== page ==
North of Scotland
In Scotland, the northern Super Grid progressed and was marked by upgrading 100 miles of existing overhead lines from 132,000 volts to 275,000 volts. The Super Grid backbone now extended from Fife to Invergordon via Dundee and Aberdeen. However, the Board faced rising costs and turned to administrative cuts resulting in employee numbers being reduced.
Image: Inside Cruachan power station
The value of hydro generation was demonstrated following an incident in early 1971 which led to the National Grid losing 1,000MW of generating capacity at a large thermal station. Within 7 minutes, Cruachan pumped storage hydro was generating an output of 400MW, followed 8 minutes later by conventional hydro, which picked up another 350MW of output while continuing to meet normal demand at that time. A further request for 100MW was met 15 minutes later.
Image: View of outside Cruachan power station
While hydro generation was at its peak, investigations began into contingency plans for an oil/gas fired station near Peterhead. Two years later, and after careful consideration of the environmental impact, Peterhead power station was approved.
Image: View of Peterhead construction site
By the mid-1970s the Board's shops had been modernised and appliance sales soared past £3m for the year. The 70s also saw colleagues being treated to the first edition of the new staff newspaper – Hydro News. Also, in operation was 140km of submarine cables with new and upgraded links in Orkney and Shetland. Foyers Power Station came online bringing NoSHEB’s total generating capacity to 2,150MW.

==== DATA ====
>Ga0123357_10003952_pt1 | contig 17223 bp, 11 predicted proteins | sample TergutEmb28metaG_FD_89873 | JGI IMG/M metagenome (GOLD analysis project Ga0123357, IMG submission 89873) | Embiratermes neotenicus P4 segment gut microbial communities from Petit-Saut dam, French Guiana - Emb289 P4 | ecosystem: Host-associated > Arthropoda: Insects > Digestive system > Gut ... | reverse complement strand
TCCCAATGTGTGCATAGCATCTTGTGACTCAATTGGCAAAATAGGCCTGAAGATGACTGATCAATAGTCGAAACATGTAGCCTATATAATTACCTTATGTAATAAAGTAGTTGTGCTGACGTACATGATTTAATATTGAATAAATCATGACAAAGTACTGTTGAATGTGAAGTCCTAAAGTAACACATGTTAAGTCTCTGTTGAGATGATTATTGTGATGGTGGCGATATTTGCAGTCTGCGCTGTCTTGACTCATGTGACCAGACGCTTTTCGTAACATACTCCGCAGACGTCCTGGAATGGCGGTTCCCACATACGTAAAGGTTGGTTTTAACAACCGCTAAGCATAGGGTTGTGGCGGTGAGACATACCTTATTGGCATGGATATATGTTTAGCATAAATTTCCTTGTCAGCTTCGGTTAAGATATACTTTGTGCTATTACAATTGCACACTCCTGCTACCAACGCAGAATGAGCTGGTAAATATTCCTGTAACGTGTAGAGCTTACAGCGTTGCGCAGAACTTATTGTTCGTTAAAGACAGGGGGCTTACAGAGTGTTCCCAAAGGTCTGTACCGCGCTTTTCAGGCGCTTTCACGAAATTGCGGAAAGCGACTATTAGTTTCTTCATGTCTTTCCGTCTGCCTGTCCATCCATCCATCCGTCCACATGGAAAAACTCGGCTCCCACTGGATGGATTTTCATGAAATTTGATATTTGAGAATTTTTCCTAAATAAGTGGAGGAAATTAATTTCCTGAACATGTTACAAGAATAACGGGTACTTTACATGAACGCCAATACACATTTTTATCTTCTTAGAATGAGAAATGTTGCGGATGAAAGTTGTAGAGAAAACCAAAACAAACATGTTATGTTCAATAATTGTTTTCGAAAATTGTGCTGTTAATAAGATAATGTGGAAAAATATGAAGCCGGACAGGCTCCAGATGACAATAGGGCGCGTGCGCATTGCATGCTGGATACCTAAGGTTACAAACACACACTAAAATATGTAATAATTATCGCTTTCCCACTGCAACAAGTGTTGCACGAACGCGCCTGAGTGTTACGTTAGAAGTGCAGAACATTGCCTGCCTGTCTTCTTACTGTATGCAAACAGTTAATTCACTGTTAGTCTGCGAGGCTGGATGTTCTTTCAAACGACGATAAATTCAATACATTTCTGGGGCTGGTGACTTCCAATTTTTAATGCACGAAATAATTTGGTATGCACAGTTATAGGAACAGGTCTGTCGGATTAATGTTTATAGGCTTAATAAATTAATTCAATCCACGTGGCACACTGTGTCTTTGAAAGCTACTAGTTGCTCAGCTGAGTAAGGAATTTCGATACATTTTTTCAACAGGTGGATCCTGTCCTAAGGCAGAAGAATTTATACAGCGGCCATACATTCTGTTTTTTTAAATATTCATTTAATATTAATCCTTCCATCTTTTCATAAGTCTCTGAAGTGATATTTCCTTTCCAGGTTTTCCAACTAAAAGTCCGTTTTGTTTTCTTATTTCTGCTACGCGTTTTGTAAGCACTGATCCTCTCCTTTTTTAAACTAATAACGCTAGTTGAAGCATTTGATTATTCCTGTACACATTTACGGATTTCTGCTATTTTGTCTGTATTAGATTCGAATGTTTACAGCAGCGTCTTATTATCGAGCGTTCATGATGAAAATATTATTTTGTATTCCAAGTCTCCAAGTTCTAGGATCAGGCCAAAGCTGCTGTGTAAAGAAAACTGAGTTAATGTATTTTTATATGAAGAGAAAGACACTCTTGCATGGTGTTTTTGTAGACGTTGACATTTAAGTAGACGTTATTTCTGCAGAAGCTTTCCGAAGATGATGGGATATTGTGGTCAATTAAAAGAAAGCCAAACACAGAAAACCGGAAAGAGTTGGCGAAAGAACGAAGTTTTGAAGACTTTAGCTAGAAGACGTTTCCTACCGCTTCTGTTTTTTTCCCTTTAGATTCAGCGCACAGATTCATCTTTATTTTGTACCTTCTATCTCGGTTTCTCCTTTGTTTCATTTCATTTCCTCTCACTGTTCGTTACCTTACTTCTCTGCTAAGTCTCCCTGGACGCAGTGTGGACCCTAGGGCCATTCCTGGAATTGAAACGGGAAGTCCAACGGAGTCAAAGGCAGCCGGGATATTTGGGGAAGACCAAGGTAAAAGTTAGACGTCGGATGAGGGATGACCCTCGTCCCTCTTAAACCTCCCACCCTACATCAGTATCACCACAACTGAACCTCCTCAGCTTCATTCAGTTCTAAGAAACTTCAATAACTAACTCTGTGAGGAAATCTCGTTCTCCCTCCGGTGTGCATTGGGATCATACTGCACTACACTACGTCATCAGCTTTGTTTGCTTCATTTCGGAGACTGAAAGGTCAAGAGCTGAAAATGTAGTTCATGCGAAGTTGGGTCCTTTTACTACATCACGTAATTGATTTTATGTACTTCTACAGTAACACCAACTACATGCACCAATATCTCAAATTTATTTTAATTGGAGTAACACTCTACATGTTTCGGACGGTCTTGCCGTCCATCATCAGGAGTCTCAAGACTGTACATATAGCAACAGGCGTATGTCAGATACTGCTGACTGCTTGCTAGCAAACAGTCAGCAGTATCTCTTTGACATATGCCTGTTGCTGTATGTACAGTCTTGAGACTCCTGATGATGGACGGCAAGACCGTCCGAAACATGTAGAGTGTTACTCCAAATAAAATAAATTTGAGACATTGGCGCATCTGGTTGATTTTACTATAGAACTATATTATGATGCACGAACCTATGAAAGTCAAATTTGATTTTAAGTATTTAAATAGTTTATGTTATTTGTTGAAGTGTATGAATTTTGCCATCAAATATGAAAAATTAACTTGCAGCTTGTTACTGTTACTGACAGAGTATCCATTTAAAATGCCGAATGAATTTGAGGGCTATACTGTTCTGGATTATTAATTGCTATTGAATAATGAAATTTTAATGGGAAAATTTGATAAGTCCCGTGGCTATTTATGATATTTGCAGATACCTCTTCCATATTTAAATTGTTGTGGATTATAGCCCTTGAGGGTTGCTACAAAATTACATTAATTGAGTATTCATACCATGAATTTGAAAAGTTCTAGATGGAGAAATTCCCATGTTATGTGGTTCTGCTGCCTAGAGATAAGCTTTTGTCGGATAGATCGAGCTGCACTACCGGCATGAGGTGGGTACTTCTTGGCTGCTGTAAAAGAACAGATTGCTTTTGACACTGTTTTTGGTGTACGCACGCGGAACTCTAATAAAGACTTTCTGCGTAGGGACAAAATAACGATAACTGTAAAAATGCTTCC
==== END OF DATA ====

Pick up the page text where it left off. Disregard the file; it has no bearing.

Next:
Image: First edition of Hydro News – Jan 1973
South of England
The 70s got off to a challenging start in the south when the Board announced tariff increases to bridge an annual loss of £3m, a huge change from the previous year when they had announced profits of £8m.
Three years later, that loss fell to £1.25m as the Board celebrated its 25th Anniversary. Still, the population in the south remained relatively affluent and the Board sold more electrical appliances than any other Area Board.
In the mid-70s electricity consumption was disrupted by industrial unrest, the 3-day week and the cost of fuel, resulting in the Board reporting an unprecedented trading loss of £24m.
Recognising the hardship faced by consumers; the Board introduced a "pay as you go" scheme, where payments could be made the local Board shop. Finances remained tight for the next few years until 1977 when the Secretary of State approved another tariff increase bringing the Board out of the red.
Later that year the new white meter tariff was introduced to help consumers take advantage of off-peak rates and more encouraging signs came from a large increase in housebuilding with the Board connecting on average, 30,000 new homes each year.
Ahead on Electric Vehicles
The Board's Chairman, John Wedgewood, introduced 22 new electric vehicles into the fleet. Another eight were ordered following the 1979 oil crisis, making the project the largest operational fleet of high-performance electric vehicles in Europe at that time.
Blizzards affect supply
Snowstorms impacted the south once more in 1978, with help drafted in from the armed forces.
Finally, the decade ended on a high when the last DC supply in the Board's area was switched off.